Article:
After such a long intro then, why is the APEX the most important motherboard of the Z270 platform? It’s simple really. Not only is it the fastest of the lot, it’s also the easiest motherboard to overclock, bar none. In the past I’ve reviewed motherboards that’re easy to overclock, but the APEX takes it far beyond what those previous offerings could muster. In fact, this is the most proficient board ASUS has produced in this discipline. While the Rampage V 10 Edition impressed thanks to the sheer number of features it had, the package it offered and how it helped extract the best from the X99 chipset, the Maximus IX APEX does away with the packaged goodies and focuses purely on giving you the best possible performance, with all tuning options made available to you from within the UEFI and software package.

I’m not kidding when I say this motherboard is easy to overclock, and the only real limitation here will be your memory and your CPU. The board will scale right up until you hit the limits of your CPU, memory or overclocking knowhow. For instance, this is the only motherboard that’ll reliably make use of DDR4 4,266MHz memory. Some may have it on the box as a possible overclocked frequency, but have a look around the Internet to see how well those boards maintain such frequencies, and you’ll find very few (if any) successful cases. These are frequencies validated internally, using very specific kits and tuning. So while it’s possible in theory, it’s not something you’ll be able to pull off. Just a quick suggestion: always check the QVL for any motherboard you buy and the memory you intend to use with it, in order to avoid complications.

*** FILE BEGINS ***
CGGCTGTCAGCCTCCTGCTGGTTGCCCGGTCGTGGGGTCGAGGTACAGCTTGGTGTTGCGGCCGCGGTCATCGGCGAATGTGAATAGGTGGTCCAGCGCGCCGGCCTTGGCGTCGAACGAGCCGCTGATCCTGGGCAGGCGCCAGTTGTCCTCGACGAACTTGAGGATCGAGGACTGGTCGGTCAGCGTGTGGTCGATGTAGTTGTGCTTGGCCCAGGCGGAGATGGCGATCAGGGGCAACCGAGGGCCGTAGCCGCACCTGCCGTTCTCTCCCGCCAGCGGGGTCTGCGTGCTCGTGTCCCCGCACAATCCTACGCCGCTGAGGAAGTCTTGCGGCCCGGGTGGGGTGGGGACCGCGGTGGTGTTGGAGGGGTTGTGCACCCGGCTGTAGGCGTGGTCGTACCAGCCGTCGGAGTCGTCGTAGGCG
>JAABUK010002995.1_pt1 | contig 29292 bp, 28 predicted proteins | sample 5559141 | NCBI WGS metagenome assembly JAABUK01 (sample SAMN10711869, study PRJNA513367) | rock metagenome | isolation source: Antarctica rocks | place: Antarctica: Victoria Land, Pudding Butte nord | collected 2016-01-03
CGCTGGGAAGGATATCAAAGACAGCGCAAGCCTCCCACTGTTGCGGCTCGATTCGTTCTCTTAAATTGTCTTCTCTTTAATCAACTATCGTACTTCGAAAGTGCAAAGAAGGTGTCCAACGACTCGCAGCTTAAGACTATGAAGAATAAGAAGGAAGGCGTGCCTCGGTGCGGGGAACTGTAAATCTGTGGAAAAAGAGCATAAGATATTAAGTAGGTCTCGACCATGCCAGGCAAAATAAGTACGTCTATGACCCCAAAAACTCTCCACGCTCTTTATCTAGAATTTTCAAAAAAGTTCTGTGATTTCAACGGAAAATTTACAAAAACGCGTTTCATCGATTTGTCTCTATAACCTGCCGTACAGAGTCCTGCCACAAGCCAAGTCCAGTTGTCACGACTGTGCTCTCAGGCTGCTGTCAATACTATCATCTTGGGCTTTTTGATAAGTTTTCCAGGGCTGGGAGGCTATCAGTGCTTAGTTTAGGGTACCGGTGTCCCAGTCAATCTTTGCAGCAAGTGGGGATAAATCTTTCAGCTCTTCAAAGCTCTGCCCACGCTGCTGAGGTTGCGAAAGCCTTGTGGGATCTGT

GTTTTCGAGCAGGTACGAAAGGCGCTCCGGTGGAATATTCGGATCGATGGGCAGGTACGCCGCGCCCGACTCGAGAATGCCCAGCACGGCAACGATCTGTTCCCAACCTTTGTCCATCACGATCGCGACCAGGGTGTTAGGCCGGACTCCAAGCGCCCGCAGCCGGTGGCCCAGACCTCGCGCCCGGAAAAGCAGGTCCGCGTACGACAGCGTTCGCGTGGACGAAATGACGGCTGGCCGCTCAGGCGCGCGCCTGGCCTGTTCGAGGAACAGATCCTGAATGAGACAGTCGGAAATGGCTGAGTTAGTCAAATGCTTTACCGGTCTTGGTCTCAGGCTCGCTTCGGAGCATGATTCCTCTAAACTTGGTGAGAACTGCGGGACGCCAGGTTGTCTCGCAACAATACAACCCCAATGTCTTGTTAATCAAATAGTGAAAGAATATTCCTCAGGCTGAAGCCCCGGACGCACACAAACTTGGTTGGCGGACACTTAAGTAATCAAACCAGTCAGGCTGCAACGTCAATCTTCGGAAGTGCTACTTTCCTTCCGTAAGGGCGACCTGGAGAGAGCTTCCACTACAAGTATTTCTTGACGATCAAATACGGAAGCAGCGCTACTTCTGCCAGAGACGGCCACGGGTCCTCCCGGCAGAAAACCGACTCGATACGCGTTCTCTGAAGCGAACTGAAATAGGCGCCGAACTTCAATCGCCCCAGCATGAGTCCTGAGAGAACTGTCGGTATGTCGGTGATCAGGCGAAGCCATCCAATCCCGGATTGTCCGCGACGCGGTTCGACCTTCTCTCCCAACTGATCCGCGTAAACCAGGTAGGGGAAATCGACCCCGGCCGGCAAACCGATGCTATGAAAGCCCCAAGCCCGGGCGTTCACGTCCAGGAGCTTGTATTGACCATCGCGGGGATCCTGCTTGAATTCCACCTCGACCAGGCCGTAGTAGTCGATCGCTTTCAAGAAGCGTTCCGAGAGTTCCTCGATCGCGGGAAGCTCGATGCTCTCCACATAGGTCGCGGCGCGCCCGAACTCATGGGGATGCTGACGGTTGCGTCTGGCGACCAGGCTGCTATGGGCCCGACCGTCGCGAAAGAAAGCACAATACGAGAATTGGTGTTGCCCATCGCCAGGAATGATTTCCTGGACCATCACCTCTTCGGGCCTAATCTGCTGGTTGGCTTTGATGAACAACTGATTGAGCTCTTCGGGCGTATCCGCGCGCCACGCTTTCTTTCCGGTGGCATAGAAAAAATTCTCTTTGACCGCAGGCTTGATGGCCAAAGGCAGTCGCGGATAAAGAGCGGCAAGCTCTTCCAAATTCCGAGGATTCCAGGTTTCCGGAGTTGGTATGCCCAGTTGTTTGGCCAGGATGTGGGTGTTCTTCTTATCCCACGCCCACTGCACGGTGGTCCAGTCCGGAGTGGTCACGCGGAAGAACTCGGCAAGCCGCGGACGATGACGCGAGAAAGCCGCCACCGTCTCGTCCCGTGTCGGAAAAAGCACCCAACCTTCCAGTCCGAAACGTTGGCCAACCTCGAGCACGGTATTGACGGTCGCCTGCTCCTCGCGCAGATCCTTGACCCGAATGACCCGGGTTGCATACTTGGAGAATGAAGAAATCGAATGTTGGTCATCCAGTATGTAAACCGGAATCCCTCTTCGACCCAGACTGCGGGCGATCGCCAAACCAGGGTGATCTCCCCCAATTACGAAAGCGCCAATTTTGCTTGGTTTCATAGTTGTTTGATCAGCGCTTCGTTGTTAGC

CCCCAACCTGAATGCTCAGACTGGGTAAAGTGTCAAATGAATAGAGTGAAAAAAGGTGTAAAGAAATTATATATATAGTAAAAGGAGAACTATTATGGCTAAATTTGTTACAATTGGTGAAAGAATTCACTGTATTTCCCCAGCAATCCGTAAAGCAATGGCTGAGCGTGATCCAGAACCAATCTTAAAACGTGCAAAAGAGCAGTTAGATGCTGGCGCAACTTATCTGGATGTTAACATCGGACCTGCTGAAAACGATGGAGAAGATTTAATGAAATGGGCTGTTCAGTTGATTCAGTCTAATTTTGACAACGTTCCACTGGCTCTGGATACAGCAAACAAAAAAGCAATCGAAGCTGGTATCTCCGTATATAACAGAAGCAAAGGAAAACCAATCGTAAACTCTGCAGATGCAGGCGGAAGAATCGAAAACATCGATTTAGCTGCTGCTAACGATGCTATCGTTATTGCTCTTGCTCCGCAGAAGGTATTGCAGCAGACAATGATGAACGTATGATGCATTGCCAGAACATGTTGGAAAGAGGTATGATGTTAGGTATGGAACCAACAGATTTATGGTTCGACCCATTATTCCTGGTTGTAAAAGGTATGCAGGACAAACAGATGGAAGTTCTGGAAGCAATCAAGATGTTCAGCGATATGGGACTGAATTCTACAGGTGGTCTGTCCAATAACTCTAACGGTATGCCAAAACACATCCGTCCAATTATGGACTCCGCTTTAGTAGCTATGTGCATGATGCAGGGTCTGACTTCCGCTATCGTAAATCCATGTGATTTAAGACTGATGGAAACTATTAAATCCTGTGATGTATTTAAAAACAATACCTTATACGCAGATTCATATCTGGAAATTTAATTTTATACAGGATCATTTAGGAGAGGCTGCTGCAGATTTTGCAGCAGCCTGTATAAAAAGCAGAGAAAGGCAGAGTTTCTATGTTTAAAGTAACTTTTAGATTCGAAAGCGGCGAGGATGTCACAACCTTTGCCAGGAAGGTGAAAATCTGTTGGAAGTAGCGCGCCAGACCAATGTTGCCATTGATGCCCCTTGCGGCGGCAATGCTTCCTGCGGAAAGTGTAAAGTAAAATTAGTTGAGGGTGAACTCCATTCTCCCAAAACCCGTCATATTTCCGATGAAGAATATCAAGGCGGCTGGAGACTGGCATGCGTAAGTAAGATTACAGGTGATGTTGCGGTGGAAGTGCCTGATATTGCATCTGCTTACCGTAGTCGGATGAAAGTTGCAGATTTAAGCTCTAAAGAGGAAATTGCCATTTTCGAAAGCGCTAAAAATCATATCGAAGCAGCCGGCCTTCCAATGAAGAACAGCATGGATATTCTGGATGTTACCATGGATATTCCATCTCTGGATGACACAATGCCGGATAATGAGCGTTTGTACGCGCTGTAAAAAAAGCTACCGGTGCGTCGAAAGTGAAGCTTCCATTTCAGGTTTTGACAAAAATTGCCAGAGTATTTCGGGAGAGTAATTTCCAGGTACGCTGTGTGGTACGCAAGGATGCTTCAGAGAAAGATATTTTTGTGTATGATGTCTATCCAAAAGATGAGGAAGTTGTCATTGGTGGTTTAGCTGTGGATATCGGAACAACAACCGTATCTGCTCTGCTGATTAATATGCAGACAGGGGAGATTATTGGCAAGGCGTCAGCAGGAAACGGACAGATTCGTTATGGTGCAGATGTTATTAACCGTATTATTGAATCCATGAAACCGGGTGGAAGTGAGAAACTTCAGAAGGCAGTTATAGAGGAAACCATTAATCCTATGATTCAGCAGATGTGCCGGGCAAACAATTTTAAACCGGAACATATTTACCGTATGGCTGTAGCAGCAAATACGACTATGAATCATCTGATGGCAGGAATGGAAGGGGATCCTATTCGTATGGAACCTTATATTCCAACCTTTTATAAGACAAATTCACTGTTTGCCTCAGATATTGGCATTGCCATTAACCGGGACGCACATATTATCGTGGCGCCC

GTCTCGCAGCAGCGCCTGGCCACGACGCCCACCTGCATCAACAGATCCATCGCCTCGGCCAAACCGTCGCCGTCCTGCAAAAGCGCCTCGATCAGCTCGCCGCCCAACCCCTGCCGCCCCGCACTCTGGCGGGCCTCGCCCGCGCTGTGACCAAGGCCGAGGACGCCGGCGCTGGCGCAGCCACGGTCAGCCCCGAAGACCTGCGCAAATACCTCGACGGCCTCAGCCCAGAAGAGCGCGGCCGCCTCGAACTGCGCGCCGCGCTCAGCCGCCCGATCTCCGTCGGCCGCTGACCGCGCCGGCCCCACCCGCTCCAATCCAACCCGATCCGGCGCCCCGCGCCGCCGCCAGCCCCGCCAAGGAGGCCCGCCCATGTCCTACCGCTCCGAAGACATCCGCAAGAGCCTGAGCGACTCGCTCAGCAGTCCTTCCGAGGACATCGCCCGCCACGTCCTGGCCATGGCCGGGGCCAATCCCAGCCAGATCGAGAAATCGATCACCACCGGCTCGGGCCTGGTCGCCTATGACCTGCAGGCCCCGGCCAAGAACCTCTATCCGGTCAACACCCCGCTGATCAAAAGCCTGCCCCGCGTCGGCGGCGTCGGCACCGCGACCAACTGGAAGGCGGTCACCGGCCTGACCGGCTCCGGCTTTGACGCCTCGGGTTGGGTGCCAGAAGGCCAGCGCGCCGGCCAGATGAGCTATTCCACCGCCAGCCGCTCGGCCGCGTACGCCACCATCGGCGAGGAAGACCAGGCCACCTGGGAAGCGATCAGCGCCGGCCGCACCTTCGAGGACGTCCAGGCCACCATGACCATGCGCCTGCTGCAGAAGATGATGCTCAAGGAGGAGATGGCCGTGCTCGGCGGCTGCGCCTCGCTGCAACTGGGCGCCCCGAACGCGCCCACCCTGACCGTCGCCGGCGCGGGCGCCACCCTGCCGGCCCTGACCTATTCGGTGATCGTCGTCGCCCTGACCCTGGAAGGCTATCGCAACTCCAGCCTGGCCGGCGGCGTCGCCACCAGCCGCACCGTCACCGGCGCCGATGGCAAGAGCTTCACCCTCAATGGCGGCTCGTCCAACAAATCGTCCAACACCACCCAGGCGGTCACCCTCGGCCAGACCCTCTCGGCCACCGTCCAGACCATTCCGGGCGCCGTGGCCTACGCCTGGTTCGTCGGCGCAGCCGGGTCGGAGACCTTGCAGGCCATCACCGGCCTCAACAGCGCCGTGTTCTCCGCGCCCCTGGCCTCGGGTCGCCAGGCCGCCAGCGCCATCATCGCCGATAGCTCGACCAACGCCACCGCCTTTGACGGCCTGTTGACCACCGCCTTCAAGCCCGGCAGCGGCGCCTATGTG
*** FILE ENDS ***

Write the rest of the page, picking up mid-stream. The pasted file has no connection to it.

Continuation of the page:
With the APEX board, using DDR4 4,266MHz is simple. In fact, it’s almost too easy. Take any set of memory that’s based on Samsung B-die ICs, load a profile within the UEFI and 4,266MHz is immediately there for you to use. The default profile may use excessive voltage for the DRAM, but remember that these are profiles for competitive overclockers, as that is who this board is primarily targeting. Feel free to lower the DRAM voltage, though keep in mind that for memory based on these ICs, DRAM voltages of up to 1.45V are perfectly acceptable and safe for everyday use. If you’re feeling a little adventurous, you could overclock to these memory frequencies manually – but avoid using the last memory divider for 4,266MHz, as it doesn’t work on any motherboard from any vendor (it never has and likely never will). You have to use the 4,133MHz divider and a base clock frequency of around 102MHz, and that’ll get you to the desired 4,266MHz.